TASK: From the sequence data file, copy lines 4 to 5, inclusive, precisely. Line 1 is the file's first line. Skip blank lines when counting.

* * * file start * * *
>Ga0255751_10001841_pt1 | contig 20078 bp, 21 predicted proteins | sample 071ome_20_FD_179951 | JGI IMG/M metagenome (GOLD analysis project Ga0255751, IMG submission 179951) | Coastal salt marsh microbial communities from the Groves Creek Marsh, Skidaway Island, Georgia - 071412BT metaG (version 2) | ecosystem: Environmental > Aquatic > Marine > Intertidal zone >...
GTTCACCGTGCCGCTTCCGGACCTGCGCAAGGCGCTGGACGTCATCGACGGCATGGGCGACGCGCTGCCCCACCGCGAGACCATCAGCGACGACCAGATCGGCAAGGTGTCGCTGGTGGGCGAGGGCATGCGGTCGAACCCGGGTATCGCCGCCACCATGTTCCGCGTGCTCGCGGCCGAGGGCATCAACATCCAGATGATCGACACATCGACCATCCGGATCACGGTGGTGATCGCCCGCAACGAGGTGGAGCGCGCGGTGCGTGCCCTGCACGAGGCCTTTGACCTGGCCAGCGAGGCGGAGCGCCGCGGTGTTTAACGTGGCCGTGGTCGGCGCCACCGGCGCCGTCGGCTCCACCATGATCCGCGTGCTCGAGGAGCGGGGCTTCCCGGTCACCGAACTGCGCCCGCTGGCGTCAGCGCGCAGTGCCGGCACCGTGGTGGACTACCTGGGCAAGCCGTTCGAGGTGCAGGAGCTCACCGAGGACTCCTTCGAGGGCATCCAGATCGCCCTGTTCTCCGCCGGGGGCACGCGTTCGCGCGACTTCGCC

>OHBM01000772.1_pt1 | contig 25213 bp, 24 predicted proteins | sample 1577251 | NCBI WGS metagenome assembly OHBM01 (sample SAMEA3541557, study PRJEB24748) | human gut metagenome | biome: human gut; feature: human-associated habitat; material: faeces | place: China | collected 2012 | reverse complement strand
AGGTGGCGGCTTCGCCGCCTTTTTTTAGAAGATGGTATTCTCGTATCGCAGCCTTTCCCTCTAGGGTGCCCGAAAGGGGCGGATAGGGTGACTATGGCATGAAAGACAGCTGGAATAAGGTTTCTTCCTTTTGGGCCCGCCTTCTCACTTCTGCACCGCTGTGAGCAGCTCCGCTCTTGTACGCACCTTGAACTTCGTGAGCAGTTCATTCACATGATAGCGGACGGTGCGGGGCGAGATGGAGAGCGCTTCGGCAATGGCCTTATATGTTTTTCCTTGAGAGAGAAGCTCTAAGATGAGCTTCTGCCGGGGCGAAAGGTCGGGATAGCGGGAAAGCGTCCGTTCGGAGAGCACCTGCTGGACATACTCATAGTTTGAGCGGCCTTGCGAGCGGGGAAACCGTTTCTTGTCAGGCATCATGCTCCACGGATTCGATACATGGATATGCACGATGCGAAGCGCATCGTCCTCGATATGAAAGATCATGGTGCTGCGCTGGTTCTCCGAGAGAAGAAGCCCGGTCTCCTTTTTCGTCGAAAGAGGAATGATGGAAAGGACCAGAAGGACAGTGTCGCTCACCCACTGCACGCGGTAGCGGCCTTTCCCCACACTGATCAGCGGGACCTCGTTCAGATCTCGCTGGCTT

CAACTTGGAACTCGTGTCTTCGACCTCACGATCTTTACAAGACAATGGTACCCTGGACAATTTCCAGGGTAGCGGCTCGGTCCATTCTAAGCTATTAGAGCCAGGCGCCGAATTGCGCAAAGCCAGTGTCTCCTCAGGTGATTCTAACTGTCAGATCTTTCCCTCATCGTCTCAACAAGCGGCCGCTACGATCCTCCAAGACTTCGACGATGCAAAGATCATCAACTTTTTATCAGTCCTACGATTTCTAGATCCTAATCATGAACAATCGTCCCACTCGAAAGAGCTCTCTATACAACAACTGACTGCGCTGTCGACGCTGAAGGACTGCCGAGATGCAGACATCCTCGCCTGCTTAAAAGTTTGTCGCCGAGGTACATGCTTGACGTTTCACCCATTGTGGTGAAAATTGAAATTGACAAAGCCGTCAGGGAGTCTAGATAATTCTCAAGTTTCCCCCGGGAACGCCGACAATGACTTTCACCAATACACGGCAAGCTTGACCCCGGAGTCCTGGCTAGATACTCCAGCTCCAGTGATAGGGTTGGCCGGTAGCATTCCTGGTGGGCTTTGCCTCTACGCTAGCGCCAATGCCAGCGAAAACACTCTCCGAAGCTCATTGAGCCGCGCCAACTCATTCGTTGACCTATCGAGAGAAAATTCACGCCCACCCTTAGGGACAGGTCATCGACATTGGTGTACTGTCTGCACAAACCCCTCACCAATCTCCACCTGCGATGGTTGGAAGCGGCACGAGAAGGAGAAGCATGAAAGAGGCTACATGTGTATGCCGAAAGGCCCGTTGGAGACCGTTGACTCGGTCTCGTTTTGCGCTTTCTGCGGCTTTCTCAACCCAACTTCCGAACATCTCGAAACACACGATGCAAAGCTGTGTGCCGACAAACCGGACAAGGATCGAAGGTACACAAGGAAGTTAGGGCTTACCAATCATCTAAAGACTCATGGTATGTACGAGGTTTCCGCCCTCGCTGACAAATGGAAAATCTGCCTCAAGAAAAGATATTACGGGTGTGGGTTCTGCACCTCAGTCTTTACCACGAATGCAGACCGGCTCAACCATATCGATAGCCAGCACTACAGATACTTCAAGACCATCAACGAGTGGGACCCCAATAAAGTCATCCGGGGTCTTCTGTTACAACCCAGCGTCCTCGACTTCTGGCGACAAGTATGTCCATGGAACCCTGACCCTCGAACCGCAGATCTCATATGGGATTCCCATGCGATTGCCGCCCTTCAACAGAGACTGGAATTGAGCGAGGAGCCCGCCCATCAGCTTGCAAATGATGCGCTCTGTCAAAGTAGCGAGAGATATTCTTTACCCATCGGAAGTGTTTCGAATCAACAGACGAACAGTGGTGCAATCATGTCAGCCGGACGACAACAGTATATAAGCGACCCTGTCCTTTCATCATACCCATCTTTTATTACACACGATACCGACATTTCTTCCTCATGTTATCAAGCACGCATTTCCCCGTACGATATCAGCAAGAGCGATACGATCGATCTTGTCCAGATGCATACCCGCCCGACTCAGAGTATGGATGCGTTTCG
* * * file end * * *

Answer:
AGGTGGCGGCTTCGCCGCCTTTTTTTAGAAGATGGTATTCTCGTATCGCAGCCTTTCCCTCTAGGGTGCCCGAAAGGGGCGGATAGGGTGACTATGGCATGAAAGACAGCTGGAATAAGGTTTCTTCCTTTTGGGCCCGCCTTCTCACTTCTGCACCGCTGTGAGCAGCTCCGCTCTTGTACGCACCTTGAACTTCGTGAGCAGTTCATTCACATGATAGCGGACGGTGCGGGGCGAGATGGAGAGCGCTTCGGCAATGGCCTTATATGTTTTTCCTTGAGAGAGAAGCTCTAAGATGAGCTTCTGCCGGGGCGAAAGGTCGGGATAGCGGGAAAGCGTCCGTTCGGAGAGCACCTGCTGGACATACTCATAGTTTGAGCGGCCTTGCGAGCGGGGAAACCGTTTCTTGTCAGGCATCATGCTCCACGGATTCGATACATGGATATGCACGATGCGAAGCGCATCGTCCTCGATATGAAAGATCATGGTGCTGCGCTGGTTCTCCGAGAGAAGAAGCCCGGTCTCCTTTTTCGTCGAAAGAGGAATGATGGAAAGGACCAGAAGGACAGTGTCGCTCACCCACTGCACGCGGTAGCGGCCTTTCCCCACACTGATCAGCGGGACCTCGTTCAGATCTCGCTGGCTT

CAACTTGGAACTCGTGTCTTCGACCTCACGATCTTTACAAGACAATGGTACCCTGGACAATTTCCAGGGTAGCGGCTCGGTCCATTCTAAGCTATTAGAGCCAGGCGCCGAATTGCGCAAAGCCAGTGTCTCCTCAGGTGATTCTAACTGTCAGATCTTTCCCTCATCGTCTCAACAAGCGGCCGCTACGATCCTCCAAGACTTCGACGATGCAAAGATCATCAACTTTTTATCAGTCCTACGATTTCTAGATCCTAATCATGAACAATCGTCCCACTCGAAAGAGCTCTCTATACAACAACTGACTGCGCTGTCGACGCTGAAGGACTGCCGAGATGCAGACATCCTCGCCTGCTTAAAAGTTTGTCGCCGAGGTACATGCTTGACGTTTCACCCATTGTGGTGAAAATTGAAATTGACAAAGCCGTCAGGGAGTCTAGATAATTCTCAAGTTTCCCCCGGGAACGCCGACAATGACTTTCACCAATACACGGCAAGCTTGACCCCGGAGTCCTGGCTAGATACTCCAGCTCCAGTGATAGGGTTGGCCGGTAGCATTCCTGGTGGGCTTTGCCTCTACGCTAGCGCCAATGCCAGCGAAAACACTCTCCGAAGCTCATTGAGCCGCGCCAACTCATTCGTTGACCTATCGAGAGAAAATTCACGCCCACCCTTAGGGACAGGTCATCGACATTGGTGTACTGTCTGCACAAACCCCTCACCAATCTCCACCTGCGATGGTTGGAAGCGGCACGAGAAGGAGAAGCATGAAAGAGGCTACATGTGTATGCCGAAAGGCCCGTTGGAGACCGTTGACTCGGTCTCGTTTTGCGCTTTCTGCGGCTTTCTCAACCCAACTTCCGAACATCTCGAAACACACGATGCAAAGCTGTGTGCCGACAAACCGGACAAGGATCGAAGGTACACAAGGAAGTTAGGGCTTACCAATCATCTAAAGACTCATGGTATGTACGAGGTTTCCGCCCTCGCTGACAAATGGAAAATCTGCCTCAAGAAAAGATATTACGGGTGTGGGTTCTGCACCTCAGTCTTTACCACGAATGCAGACCGGCTCAACCATATCGATAGCCAGCACTACAGATACTTCAAGACCATCAACGAGTGGGACCCCAATAAAGTCATCCGGGGTCTTCTGTTACAACCCAGCGTCCTCGACTTCTGGCGACAAGTATGTCCATGGAACCCTGACCCTCGAACCGCAGATCTCATATGGGATTCCCATGCGATTGCCGCCCTTCAACAGAGACTGGAATTGAGCGAGGAGCCCGCCCATCAGCTTGCAAATGATGCGCTCTGTCAAAGTAGCGAGAGATATTCTTTACCCATCGGAAGTGTTTCGAATCAACAGACGAACAGTGGTGCAATCATGTCAGCCGGACGACAACAGTATATAAGCGACCCTGTCCTTTCATCATACCCATCTTTTATTACACACGATACCGACATTTCTTCCTCATGTTATCAAGCACGCATTTCCCCGTACGATATCAGCAAGAGCGATACGATCGATCTTGTCCAGATGCATACCCGCCCGACTCAGAGTATGGATGCGTTTCG